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Controversial White House coronavirus adviser Scott Atlas resigns

Atlas, who has no infectious disease background, has spread misinformation about the virus and downplayed its seriousness.
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Dr. Scott Atlas, the controversial White House coronavirus adviser, is resigning.

Fox News first reported the news.

"I am writing to resign from my position as special adviser to the president of the United States," Atlas said in a resignation letter posted to Twitter late Monday, which is dated Dec. 1 and addressed to President Donald Trump.

Atlas said he was on a 130-day detail set to expire this week.

"I thank you for the honor and privilege to serve on behalf of the American people since August, during these difficult months for our nation," he said.

He also said he wished "all the best" to the incoming administration — one of the few explicit acknowledgments from a Trump official about the transition of power.

Atlas, a neuroradiologist on leave from the Hoover Institution, a conservative think tank affiliated with Stanford University, has no background in infectious diseases.

Trump invited him to join the task force in August after having seen him on Fox News.

Like Trump, Atlas has downplayed the seriousness of the virus, questioning the efficacy of masks and urging the White House to embrace a strategy of "herd immunity."

In September, the director of the Centers for Disease Control and Prevention, Dr. Robert Redfield, was overheard saying Atlas was spreading misinformation about the virus.

"Everything he says is false," Redfield was overheard saying by an NBC News reporter.

Atlas didn't attend a coronavirus task force meeting for months, and top experts on the panel, like Dr. Deborah Birx and Dr. Anthony Fauci, said they didn't appreciate his input at their meetings.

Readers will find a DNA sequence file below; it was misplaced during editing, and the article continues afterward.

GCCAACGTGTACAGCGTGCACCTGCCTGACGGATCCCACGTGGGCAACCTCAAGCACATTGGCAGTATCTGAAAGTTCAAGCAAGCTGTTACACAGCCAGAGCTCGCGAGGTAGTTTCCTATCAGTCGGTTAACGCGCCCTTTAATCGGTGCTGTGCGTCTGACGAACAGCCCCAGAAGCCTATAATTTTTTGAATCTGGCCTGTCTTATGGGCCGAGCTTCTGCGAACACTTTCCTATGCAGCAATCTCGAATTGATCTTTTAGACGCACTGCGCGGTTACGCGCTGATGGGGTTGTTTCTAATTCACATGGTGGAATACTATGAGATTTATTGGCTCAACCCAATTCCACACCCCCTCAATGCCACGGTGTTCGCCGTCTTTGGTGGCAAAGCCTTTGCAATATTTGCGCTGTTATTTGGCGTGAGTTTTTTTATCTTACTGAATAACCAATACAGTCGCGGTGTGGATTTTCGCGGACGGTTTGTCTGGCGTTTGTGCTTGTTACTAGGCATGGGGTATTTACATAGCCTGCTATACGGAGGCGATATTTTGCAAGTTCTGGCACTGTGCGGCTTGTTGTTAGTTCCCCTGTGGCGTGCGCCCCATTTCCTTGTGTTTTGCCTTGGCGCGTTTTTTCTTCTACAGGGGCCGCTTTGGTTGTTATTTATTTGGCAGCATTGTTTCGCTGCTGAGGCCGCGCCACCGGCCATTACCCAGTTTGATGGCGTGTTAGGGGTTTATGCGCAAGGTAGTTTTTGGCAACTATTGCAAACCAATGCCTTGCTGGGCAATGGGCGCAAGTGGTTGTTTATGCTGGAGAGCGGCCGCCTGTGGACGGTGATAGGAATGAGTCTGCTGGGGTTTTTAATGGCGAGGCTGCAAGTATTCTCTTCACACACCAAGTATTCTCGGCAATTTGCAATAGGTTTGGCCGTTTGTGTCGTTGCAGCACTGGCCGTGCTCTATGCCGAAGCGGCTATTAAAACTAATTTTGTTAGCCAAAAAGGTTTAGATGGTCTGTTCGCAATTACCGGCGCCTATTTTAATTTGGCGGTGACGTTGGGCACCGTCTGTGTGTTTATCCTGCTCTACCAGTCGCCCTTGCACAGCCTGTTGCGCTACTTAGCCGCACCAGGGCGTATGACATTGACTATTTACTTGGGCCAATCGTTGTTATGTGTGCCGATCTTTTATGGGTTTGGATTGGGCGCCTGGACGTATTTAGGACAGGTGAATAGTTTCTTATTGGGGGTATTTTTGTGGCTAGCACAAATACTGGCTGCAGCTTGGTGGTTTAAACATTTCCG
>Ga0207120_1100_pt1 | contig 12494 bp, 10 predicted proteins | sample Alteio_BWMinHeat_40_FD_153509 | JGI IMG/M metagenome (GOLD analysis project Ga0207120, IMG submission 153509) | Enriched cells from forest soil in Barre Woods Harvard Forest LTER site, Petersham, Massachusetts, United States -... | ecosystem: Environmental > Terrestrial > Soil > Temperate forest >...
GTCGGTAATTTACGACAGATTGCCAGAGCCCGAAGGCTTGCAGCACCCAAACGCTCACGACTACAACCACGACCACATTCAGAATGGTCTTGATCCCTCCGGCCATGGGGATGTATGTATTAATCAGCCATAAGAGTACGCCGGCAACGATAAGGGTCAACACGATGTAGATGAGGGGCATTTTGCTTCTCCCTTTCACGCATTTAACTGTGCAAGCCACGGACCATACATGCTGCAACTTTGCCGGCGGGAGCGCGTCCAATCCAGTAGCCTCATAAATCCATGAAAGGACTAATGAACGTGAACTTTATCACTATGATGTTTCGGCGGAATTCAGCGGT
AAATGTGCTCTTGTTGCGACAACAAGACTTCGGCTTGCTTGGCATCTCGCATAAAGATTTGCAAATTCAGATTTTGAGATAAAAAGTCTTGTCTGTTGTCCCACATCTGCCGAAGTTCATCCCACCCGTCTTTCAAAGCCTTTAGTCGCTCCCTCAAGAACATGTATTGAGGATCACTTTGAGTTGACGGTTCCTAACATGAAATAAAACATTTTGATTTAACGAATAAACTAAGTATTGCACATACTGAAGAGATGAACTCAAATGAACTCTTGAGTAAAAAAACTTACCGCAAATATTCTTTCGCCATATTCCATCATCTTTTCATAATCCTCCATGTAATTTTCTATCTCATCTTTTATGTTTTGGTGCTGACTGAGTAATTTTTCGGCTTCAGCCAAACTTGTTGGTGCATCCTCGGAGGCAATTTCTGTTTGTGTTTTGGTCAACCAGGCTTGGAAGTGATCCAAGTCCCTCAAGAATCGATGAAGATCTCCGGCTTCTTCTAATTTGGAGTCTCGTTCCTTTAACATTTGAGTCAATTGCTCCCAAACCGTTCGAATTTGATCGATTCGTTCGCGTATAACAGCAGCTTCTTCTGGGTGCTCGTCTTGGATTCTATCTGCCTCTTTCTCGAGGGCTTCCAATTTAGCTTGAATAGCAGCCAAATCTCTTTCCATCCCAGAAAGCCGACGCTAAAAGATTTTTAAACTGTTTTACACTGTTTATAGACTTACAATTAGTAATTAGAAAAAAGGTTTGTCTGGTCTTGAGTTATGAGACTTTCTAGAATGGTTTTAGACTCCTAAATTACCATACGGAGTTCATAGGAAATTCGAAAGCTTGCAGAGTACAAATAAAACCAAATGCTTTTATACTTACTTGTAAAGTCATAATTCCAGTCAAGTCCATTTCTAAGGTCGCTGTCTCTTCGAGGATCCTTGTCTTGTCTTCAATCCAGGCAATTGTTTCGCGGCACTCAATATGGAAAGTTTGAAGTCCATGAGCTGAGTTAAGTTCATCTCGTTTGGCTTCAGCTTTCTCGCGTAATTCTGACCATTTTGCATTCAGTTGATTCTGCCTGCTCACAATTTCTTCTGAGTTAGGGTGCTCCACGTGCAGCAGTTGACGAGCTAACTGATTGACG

After Michigan Gov. Gretchen Whitmer announced a partial shutdown order in response to the virus's growth in the state, Atlas this month called on people to "rise up" against the measures.

Stanford University called the comments "inconsistent with the university's approach in response to the pandemic" and said they reflected Atlas' personal views. Days later, the Stanford faculty passed a resolution condemning his "disdain for established medical knowledge."

Dr. Celine Gounder, a member of President-elect Joe Biden's Covid-19 advisory board, reacted to Atlas' resignation in an interview on CNBC on Monday night, saying she was "relieved that in the future people who are qualified, people who are infectious disease specialists and epidemiologists like me, will lead this effort" to fight the pandemic.

"You wouldn't go to a podiatrist for a heart attack, and that's essentially what was happening," she said.

Atlas said his views were embraced by top epidemiologists at prominent universities. He added that he has recommended social distancing and mask-wearing.

In his resignation letter Atlas sought to defend himself against his critics.

"Like all scientists and health policy scholars, I learned new information and synthesized the latest data from around the world, all in an effort to provide you with the best information to serve the greater good," he wrote.

In a statement reacting to his resignation, his peers at Stanford's medical school said late Monday that “Dr. Scott Atlas’ resignation today is long overdue and underscores the triumph of science and truth over falsehoods and misinformation."